In the end, the modest Portuguese team, who had not been promised much, grew in stature and power with each successive match.

"Georgia was a match we could have won, and there too we lacked a little bit of control at the end of the match," remembers Lagisquet, who nonetheless considers the 18-18 draw to be a good result.

What was also lacking in this match was the players' ability to manage their emotions. "For the second match, I thought it was settled, that the players had dealt with the problem of emotion, but in fact they hadn't, because in Toulouse there was an even greater atmosphere, with even more Portuguese supporters.

"During the anthems, the players were a little overwhelmed by emotion and they missed the first half and the start of the second."

For the third match, against Australia on 1 October in Saint-Etienne, the question of dealing with emotions no longer arose, nor did that of the end of the match control. But discipline was lacking, as was the ability to adapt.

"We started the game really well, it was magnificent, we're doing really well. Then we picked up a yellow card and we weren't able to adapt our strategy. Australia scored three tries and we weren't able to do what we'd been working on in training.

"We continued to play as if there were 15 of us and that cost us dearly."

Three tries in seven minutes just before the break proved decisive in the Wallabies' 38-14 victory.

All that remained was one match, against Fiji on 8 October, back in Toulouse where the atmosphere had been exceptional. And then, all the planets suddenly aligned: "the emotions, the experience, the right choices to score at the end, the mental capacity to manage the end of the match", says Lagisquet.

The match was completely crazy and is now part of Rugby World Cup history. "We competed in the contest, we had a defence that was well in place, and we managed to counter the Fijian system. We quickly realised that our strategy was working, and so we told ourselves that we had something to play for." Victory was earned by a single point, 24-23.

Portugal and Fiji on the same path

Could this surprise in Toulouse be compared to the miracle of Brighton, in which Japan beat South Africa at RWC 2015, paving the way for the Brave Blossoms to reach the quarter-finals at home four years later?

"The big problem with Portuguese rugby is that it is amateur," observes Lagisquet. "And the only way to make it evolve and have the ambition to ensure that the level of performance continues to improve is to have a professional team in Portugal, and that means the Lusitanos becoming a professional team.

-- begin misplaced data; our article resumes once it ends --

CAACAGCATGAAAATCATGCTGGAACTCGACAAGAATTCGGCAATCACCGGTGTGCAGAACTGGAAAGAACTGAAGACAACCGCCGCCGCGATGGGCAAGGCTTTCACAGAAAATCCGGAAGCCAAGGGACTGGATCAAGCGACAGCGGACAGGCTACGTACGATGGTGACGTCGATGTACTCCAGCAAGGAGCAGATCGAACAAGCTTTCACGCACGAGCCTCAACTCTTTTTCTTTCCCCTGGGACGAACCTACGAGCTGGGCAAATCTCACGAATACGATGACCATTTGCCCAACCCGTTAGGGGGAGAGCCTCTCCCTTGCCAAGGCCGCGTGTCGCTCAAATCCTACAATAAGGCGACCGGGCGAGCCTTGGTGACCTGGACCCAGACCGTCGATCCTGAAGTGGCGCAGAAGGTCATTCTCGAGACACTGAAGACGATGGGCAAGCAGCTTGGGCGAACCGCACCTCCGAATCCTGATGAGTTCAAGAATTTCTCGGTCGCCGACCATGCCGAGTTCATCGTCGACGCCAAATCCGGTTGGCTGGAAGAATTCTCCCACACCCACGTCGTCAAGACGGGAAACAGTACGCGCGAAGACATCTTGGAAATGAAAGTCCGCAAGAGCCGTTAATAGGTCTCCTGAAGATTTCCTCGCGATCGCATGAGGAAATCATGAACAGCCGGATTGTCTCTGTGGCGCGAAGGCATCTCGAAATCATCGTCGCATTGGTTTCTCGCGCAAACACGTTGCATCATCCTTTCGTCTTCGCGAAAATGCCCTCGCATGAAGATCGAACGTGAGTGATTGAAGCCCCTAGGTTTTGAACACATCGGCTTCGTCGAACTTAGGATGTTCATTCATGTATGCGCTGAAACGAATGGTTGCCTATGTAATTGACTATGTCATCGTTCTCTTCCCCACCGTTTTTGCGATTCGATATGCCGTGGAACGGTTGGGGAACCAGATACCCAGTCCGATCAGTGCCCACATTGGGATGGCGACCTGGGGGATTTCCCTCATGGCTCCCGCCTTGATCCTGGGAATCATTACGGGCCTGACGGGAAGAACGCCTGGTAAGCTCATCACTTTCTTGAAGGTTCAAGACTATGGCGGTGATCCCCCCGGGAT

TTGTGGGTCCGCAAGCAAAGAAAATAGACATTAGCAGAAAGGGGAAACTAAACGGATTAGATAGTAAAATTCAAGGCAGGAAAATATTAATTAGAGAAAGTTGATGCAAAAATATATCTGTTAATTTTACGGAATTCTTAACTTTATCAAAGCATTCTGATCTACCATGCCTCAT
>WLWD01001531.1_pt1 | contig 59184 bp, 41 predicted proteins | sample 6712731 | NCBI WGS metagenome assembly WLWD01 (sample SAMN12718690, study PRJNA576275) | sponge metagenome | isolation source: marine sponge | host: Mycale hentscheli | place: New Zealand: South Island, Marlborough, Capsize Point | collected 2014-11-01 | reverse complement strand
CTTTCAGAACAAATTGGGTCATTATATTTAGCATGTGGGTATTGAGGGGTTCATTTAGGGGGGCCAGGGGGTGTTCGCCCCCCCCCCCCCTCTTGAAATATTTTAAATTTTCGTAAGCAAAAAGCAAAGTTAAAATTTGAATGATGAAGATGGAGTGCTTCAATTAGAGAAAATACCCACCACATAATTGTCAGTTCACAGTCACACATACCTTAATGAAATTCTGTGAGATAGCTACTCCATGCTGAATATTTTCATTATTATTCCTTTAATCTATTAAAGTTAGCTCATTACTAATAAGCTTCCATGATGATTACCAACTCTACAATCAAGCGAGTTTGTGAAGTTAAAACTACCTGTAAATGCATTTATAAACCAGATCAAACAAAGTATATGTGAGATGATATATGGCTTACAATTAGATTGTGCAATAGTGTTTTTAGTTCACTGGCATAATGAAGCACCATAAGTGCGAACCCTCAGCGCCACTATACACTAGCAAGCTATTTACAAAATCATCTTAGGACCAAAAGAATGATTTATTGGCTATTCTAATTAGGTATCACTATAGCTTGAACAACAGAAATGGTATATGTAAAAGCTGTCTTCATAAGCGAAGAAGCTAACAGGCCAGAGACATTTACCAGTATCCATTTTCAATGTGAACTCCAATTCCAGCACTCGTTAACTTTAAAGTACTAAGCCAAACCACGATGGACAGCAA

"If you look at Fiji's progress, for example, that's exactly what I mean. Fiji have players who play professionally in France. And they have the Fijian Drua (the Super Rugby Pacific franchise) which allows them to play at a very good level.

"And all that has enabled them to build a team that performs better and more consistently than they did before.

"We need the same thing for Portugal. The Lusitanos need to become professionals, who will play in the Super Cup and even try to play in a European Cup so that they have enough competition and players who are sufficiently prepared for international level.

"And we still need to continue to develop the skills of the best players, the best young Portuguese in French rugby by being professionals in France so that we have a sufficient professional base to continue to progress."

The succession

In France, Portugal had been a marker to the point of prompting the Springboks to invite Os Lobos for a test in South Africa in July 2024. "It's true that it's quite exceptional," admits Lagisquet.

"What's more, what's interesting is that in South Africa there are players with Portuguese ancestry. Plus, that fits in well with the needs of the Portuguese, who need to be stronger up front. But it's true that it's a great recognition."

If the Federation has this ambition, does it currently have the resources? Lagisquet's succession is not yet settled. Sébastien Bertrank, who was due to take over, stepped down a month later, stating he had failed to appreciate the scale of the task ahead.

As for Lagisquet, he is now preparing for retirement. "I finished quite tired," he confesses. "For me, rugby is always a secondary activity. Right now, I'm preparing to retire from my insurance firm. I'm going to stop in 15 months' time now.

"I'm going to do some training in clubs here and there, for fun, but no more than that. I know how committed it is to be in the national team and it's taken up a lot of time, even mentally. You have to be very available; you have to have time and you have to stick with it.

"I also need to recover a little because I haven't had a holiday for practically four years. So, I need to take a bit of a break."